As the above data show, a very substantial increase in bond strength is observed with the partially hydrolyzed ethylene-vinyl acetate copolymers of the present invention as compared to fully hydrolyzed ethylene-vinyl acetate copolymers, on both polyamide and polyester.
Another test was conducted to establish the optimum minimum degree of hydrolysis for ethylene-vinyl acetate copolymers. This test, involving the film substrates tested in Table 1, aluminum, polyester and polyamide, comprised sandwiching partially hydrolyzed ethylene-vinyl acetate between two films of each of the substrates. Four partially hydrolyzed ethylene-vinyl acetate copolymers were tested in accordance with this procedure. The copolymers were as follows: an EVA containing 27% VA, 40% hydrolyzed; an EVA containing 27% VA, 60% hydrolyzed; an EVA containing 44% VA, 40% hydrolyzed; and an EVA containing 44% VA, 60% hydrolyzed. Each so-formed sandwich was tested to determine its T-peel strength, in pounds per inch. The results of these tests are reported in Table 2.
TABLE 2______________________________________ T-PeelSubstrate % VA in EVA % Hydrolysis Strength, lb/in______________________________________Aluminum 27 40 19.1 27 60 33.8 44 40 44.2 44 60 52.1Polyester 27 40 2.3 27 60 0.54 44 40 5.8 44 60 2.3Polyamide 27 40 0.85 27 60 0.60 44 40 4.02 44 60 2.54______________________________________
The results summarized in Table 2 establish that the bond obtained utilizing a 40% hydrolyzed ethylene-vinyl acetate copolymer, a level known in the prior art, does not produce a result nearly as satisfactory a bond to aluminum as that obtained when the degree of hydrolysis is raised to the minimum level of the present invention. This result is applicable over a wide range of vinyl acetate concentration in the ethylene-vinyl acetate copolymer, as evidenced by its applicability at vinyl acetate weight concentrations of 27% and 44%.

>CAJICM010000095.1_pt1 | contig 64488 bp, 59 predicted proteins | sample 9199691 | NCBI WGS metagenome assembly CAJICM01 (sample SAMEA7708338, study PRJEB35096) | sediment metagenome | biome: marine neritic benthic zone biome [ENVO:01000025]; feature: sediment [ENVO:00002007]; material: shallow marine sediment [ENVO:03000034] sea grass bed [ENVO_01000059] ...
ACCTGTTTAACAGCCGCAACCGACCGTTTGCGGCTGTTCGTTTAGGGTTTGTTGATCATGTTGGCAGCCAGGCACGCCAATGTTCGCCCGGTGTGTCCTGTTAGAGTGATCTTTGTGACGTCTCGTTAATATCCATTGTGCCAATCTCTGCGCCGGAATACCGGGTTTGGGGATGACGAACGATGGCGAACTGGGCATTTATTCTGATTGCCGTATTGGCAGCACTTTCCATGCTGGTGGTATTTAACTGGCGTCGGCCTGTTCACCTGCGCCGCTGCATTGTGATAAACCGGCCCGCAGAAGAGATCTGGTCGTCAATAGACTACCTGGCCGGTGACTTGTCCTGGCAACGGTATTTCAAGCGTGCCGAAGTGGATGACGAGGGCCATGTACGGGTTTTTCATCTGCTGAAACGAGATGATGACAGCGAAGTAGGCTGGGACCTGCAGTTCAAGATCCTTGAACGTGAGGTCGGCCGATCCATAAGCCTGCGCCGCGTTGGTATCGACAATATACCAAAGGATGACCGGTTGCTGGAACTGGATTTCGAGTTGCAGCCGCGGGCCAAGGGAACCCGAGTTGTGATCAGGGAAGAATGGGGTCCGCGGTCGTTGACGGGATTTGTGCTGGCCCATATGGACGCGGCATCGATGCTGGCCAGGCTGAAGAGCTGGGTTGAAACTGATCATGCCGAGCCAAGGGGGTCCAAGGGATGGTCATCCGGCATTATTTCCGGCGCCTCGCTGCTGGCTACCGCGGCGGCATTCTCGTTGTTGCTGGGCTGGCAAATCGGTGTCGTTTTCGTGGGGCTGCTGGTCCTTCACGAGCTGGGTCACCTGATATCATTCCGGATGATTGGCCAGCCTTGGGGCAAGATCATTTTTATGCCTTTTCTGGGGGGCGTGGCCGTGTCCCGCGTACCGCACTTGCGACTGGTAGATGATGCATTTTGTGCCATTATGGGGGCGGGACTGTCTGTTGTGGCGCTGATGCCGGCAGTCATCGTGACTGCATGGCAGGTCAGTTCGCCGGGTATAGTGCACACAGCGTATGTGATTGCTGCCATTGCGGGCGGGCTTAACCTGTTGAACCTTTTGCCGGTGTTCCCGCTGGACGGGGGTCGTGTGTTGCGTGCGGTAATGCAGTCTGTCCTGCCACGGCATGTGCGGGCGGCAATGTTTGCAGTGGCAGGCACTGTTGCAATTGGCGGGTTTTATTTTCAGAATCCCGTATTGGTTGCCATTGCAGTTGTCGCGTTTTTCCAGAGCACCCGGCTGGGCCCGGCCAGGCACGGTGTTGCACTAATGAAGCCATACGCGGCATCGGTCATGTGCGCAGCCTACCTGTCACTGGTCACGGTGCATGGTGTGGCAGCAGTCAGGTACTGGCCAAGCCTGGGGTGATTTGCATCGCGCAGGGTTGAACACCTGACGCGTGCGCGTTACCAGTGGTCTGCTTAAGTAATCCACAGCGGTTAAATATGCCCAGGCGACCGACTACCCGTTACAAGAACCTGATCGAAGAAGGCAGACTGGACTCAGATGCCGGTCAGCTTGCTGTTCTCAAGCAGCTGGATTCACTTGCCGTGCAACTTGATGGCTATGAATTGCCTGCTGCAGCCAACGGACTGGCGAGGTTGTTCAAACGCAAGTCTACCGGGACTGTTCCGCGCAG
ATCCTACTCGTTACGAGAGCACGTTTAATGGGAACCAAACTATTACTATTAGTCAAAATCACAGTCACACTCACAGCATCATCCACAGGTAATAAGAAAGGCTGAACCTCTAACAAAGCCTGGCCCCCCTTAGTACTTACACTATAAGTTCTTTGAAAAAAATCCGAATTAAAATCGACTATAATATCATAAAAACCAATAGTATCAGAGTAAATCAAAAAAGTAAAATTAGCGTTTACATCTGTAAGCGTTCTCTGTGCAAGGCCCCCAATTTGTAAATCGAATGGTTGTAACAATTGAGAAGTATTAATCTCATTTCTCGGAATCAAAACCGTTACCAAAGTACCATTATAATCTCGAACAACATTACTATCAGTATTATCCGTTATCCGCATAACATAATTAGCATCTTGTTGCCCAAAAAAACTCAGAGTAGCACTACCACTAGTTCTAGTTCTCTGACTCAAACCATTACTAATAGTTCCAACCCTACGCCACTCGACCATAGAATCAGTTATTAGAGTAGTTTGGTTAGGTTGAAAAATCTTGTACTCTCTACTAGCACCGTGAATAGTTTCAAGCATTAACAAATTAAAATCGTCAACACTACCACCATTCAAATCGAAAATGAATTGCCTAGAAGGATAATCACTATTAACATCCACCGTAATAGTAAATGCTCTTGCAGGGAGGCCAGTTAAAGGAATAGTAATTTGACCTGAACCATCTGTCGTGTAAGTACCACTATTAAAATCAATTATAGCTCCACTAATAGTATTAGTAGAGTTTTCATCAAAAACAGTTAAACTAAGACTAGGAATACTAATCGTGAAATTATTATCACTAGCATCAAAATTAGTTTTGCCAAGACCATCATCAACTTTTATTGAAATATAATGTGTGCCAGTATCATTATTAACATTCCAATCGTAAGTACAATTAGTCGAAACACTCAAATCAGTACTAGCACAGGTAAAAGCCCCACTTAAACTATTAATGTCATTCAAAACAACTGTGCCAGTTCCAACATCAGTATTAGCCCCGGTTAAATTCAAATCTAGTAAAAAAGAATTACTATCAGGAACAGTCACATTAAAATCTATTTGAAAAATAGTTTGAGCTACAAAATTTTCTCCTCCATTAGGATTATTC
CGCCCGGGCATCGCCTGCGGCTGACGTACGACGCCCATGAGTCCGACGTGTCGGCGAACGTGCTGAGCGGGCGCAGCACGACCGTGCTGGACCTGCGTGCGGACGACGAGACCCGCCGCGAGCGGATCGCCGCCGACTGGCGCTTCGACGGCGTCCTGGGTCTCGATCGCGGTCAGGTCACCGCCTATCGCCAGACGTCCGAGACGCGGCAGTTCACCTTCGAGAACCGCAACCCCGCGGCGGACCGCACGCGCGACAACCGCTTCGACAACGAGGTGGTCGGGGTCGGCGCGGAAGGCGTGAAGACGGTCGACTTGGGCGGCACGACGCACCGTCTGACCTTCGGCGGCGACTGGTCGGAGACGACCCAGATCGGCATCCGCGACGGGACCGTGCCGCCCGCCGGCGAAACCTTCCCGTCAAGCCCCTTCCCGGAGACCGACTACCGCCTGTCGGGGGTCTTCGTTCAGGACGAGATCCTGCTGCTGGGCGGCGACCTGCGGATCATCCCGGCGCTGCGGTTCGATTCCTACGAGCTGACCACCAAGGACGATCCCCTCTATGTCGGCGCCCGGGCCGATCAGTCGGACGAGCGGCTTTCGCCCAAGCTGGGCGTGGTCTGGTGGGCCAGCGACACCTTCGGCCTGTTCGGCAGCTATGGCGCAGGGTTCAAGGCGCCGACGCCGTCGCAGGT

The above embodiments and examples are given to illustrate the scope and spirit of the present invention. These embodiments and examples will make apparent, to those skilled in the art, other embodiments and examples. These other embodiments and examples are within the contemplation of the present invention. Therefore, the instant invention should be limited only by the appended claims.
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|US5091467 *||Mar 29, 1991||Feb 25, 1992||The Goodyear Tire & Rubber Company||Controlled morphology barrier elastomers made from blends of syndiotactic 1,2-polybutadiene and ethylene-vinyl acetate-vinyl alcohol terpolymers|
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|US5882565 *||May 22, 1997||Mar 16, 1999||Cellresin Technologies, Llc||Barrier material comprising a thermoplastic and a compatible cyclodextrin derivative|
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|US6136354 *||Nov 10, 1998||Oct 24, 2000||Cellresin Technologies, Llc||Rigid polymeric beverage bottles with improved resistance to permeant elution|
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|US6306936||Apr 14, 2000||Oct 23, 2001||Cellresin Technologies, Llc||Rigid polymeric beverage bottles with improved resistance to permeant elution|
|US6391946||Jun 21, 2001||May 21, 2002||Cellresin Technologies, Llc||Rigid polymeric beverage bottles with improved resistance to permeant elution|
|US7857128||Jan 12, 2004||Dec 28, 2010||Philip Morris Usa Inc.||Laminated metal foil packaging material and method of making|
|US20040139702 *||Jan 12, 2004||Jul 22, 2004||Philip Morris Incorporated||Laminated metal foil packaging material and method of making|
|U.S. Classification||428/35.3, 428/424.4, 428/483, 428/476.1, 428/35.9, 428/520, 428/461, 428/412, 426/127, 428/463|
|Cooperative Classification||Y10T428/31576, Y10T428/31797, Y10T428/31699, Y10T428/31928, Y10T428/31507, Y10T428/31692, Y10T428/31746, Y10T428/1359, B32B15/08, Y10T428/1338|
|Feb 1, 1989||AS||Assignment|
Owner name: QUANTUM CHEMICAL CORPORATION, NEW YORK
Free format text: ASSIGNMENT OF ASSIGNORS INTEREST.;ASSIGNORS:HOYT, JOHN M.;FISCHER, JOSEPH;REEL/FRAME:005025/0628
Effective date: 19890126
|Feb 4, 1994||FPAY||Fee payment|
Year of fee payment: 4
|Apr 7, 1998||REMI||Maintenance fee reminder mailed|
|May 11, 1998||SULP||Surcharge for late payment|
|May 11, 1998||FPAY||Fee payment|
Year of fee payment: 8
|Sep 18, 1998||AS||Assignment|
Owner name: EQUISTAR CHEMICALS, LP, TEXAS
Free format text: ASSIGNMENT OF ASSIGNORS INTEREST;ASSIGNOR:MILLENNIUM PETROCHEMICALS, INC. [FORMERLY KNOWN AS QUANTUM CHEMICAL CORPORATION, WHICH WAS FORMERLY KNOWN AS NATIONAL DISTILLERS AND CHEMICAL CORPORATION];REEL/FRAME:009453/0332
Effective date: 19980526
|Mar 26, 2002||REMI||Maintenance fee reminder mailed|
|Sep 11, 2002||LAPS||Lapse for failure to pay maintenance fees|
|Nov 5, 2002||FP||Expired due to failure to pay maintenance fee|
Effective date: 20020911